There was a time when I was using heavier gauge strings because I was told you could have a lower action if you used heavier strings, but it just wasn’t worth it now that I look back on it. Heavier gauge strings are just too hard to play, and while the action might be slightly lower, thicker strings are harder to fret.
9) Thin Body
When shredding, the last thing you want is a guitar that is hard to play because it’s too wide or too thick. The guitar, particularly the body, has to be on the thin side so that it sits close to your body and it is easy to nail those shredder licks.
Think about trying to shred on an acoustic, that’s pretty much the exact opposite of what you want for a shredding guitar. That said, there are people who can shred on an acoustic. It’s just that it’s not ideal for that style. The same thing goes for the ES-335 body type which you can see in the image above.
10) Double Cutaway
Like I said earlier, to shred on the guitar you’ll need room for your fingers to move around, especially on the higher frets. Cutaways, especially double cutaways will help with this big time. This is especially important if you’re going to have a guitar with more than 22 frets which brings me to my next point.
11) 24 Frets Or More
A good shred guitar will commonly have 24 frets on it, although, it’s not actually the most important part of the instrument. I bought the PRS SE Custom 24 pictured above many years ago purely because I wanted a fixed bridge like what you can see on it and 24 frets.
It wound up being a great purchase because I use the PRS SE Custom 24 on a regular basis now. Is It the best shred guitar? No, it’s not, but with some high output pickups, and some new volume knobs thrown on it, I think it could be greatly improved.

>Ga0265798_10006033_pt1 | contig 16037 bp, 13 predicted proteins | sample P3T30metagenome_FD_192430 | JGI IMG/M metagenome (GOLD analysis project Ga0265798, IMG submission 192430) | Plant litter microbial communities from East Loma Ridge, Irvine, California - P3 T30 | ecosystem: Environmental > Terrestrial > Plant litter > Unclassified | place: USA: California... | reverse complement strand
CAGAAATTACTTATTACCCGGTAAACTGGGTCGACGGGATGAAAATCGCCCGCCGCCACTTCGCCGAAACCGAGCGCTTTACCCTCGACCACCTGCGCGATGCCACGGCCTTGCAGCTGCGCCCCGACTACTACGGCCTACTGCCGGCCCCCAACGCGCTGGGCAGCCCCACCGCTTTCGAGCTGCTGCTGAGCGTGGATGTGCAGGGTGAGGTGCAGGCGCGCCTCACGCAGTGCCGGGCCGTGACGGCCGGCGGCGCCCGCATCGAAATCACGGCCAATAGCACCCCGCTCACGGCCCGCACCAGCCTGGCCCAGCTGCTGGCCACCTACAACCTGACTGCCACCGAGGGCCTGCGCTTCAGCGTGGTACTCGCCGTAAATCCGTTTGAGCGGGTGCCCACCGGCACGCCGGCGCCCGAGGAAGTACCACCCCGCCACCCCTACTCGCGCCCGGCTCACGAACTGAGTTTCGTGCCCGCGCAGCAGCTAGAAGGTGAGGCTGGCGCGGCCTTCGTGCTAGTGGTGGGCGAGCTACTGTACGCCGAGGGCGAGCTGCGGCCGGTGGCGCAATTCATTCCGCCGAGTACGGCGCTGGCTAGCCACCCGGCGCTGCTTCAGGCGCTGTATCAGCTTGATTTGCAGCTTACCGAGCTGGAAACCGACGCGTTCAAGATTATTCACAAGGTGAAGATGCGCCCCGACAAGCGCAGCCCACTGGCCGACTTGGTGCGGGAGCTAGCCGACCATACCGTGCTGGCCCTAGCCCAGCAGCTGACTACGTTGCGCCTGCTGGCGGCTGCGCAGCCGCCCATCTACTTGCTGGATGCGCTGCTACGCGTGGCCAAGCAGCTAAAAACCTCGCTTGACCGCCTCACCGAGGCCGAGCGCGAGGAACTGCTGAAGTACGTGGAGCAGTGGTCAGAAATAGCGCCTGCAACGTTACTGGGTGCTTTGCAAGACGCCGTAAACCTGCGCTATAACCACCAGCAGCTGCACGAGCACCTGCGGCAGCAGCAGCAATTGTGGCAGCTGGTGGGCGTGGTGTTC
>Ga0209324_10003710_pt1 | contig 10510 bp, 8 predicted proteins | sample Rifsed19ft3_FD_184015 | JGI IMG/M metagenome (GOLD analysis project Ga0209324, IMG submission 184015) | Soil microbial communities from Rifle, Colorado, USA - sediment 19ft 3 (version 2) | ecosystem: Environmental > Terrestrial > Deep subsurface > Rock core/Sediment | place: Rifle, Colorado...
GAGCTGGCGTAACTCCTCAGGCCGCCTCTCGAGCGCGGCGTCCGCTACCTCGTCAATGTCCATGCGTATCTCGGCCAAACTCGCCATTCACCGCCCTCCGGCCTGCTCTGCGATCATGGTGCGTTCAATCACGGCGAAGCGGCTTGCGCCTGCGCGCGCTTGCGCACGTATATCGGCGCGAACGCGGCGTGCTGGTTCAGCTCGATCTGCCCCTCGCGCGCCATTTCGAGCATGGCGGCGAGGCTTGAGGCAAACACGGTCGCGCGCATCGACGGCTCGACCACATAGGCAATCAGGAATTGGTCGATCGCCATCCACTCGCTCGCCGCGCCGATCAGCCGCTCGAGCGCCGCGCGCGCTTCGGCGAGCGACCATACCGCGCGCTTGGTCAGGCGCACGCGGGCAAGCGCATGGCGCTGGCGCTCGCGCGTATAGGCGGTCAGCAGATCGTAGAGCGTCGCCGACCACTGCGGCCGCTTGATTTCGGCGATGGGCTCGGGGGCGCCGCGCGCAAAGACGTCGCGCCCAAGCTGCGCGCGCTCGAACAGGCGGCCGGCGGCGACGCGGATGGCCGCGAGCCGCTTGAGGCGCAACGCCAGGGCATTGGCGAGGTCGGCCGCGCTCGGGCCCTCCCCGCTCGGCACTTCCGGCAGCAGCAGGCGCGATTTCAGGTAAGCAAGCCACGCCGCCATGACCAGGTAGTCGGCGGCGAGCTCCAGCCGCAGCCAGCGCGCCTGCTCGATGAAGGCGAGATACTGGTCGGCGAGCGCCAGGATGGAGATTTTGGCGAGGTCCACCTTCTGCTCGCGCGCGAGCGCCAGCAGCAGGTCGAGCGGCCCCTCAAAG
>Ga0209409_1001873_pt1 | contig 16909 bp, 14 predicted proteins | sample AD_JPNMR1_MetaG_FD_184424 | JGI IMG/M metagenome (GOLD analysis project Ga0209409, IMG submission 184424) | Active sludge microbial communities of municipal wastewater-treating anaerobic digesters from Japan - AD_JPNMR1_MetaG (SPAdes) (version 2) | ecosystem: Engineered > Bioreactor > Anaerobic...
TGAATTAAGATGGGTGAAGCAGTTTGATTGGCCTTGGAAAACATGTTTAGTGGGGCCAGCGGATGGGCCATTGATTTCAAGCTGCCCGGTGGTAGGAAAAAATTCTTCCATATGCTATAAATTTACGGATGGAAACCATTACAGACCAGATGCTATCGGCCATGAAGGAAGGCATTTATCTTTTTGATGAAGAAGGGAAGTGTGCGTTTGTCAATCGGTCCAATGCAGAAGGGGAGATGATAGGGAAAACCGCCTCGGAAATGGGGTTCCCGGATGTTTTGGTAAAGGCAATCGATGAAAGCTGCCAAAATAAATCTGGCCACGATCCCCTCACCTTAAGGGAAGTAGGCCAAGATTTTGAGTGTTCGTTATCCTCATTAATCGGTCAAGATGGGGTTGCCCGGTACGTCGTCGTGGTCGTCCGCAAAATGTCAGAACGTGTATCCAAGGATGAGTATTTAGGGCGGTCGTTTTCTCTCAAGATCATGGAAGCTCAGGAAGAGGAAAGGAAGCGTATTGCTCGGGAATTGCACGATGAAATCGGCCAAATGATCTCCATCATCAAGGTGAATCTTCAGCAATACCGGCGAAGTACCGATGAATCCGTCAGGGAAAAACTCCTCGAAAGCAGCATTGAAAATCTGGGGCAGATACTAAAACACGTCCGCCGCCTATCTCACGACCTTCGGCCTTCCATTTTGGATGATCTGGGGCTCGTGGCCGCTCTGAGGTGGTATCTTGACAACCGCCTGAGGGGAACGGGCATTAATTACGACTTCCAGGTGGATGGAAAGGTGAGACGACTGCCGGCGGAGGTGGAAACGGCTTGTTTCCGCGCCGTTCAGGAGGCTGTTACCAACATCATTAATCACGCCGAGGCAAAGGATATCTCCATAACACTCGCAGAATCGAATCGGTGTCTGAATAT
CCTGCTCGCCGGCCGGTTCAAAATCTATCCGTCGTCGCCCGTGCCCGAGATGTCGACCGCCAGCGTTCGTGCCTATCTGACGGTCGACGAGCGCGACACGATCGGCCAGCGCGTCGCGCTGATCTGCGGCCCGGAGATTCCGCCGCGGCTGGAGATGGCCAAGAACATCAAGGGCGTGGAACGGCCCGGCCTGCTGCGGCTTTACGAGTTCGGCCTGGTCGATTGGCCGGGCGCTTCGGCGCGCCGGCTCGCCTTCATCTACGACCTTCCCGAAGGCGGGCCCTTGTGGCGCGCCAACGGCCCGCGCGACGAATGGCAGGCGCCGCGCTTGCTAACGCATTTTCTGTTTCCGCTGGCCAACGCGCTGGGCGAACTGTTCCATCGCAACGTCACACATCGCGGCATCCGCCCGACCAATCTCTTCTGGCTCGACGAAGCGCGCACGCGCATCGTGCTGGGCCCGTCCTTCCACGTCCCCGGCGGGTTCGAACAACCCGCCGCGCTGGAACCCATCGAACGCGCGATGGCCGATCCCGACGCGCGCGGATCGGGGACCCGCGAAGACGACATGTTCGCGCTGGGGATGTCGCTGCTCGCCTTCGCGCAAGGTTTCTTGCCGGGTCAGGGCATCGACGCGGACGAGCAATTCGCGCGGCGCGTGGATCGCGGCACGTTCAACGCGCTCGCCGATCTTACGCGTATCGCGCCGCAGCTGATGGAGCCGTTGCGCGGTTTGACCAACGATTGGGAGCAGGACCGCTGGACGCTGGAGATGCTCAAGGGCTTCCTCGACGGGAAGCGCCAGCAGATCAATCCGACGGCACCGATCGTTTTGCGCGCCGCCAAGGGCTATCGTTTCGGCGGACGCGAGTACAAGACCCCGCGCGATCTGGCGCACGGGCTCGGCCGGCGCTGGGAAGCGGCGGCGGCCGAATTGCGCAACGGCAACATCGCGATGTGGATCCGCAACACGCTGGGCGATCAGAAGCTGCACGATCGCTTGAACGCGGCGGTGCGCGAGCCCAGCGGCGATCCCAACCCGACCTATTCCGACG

12) Flat “C” Shaped Necks
The neck has an important role for the guitar no matter the style, but the “C” shape is a popular choice for guitarists who want speed. There are many types of necks you’ll see but the “c” shape, “v” shape, and “u” shape are certainly the most popular.
Each has its place, but the flatter “C” shape is arguably the best for a shredding guitar because it’s easier to move around on. As I’ve said though, a lot of this is up to personal preference. I’m just describing some of the common tendencies out there.
Important Things to Note About Shred Guitars
1) The Amp (and the Gain) Makes a Big Difference
It’s easy to overlook the amplifier, but they’re incredibly important for your tone. You can add all kinds of pedals and effects units to something like a Fender Twin Reverb but you’d probably be better off to get an amplifier that’s made for this sort of thing, like a Revv G20 (from Sam Ash) or something from Randall.
Simply put, how much gain you have is important and so is the distortion. There are great amps out there who have these effects built right into them so you won’t have to buy a guitar pedal to get them. The Revv I just mentioned is a great choice, but don’t be afraid of amp modelers like the AXE FX III from Fractal Audio.
2) The Right Pick and the Right Technique
There are so many factors that influence how you play, and the pick is another great example. Most shredder-type guitarists prefer the Jazz IIIs, particularly the red or black ones, but there are great sample packs you can get on Amazon like this one. It includes a Jazz III with a nice grip on it and then another one that’s slightly flex. The flex and extra grip Jazz III are my two favorites right now and I’ll only be getting them from now on.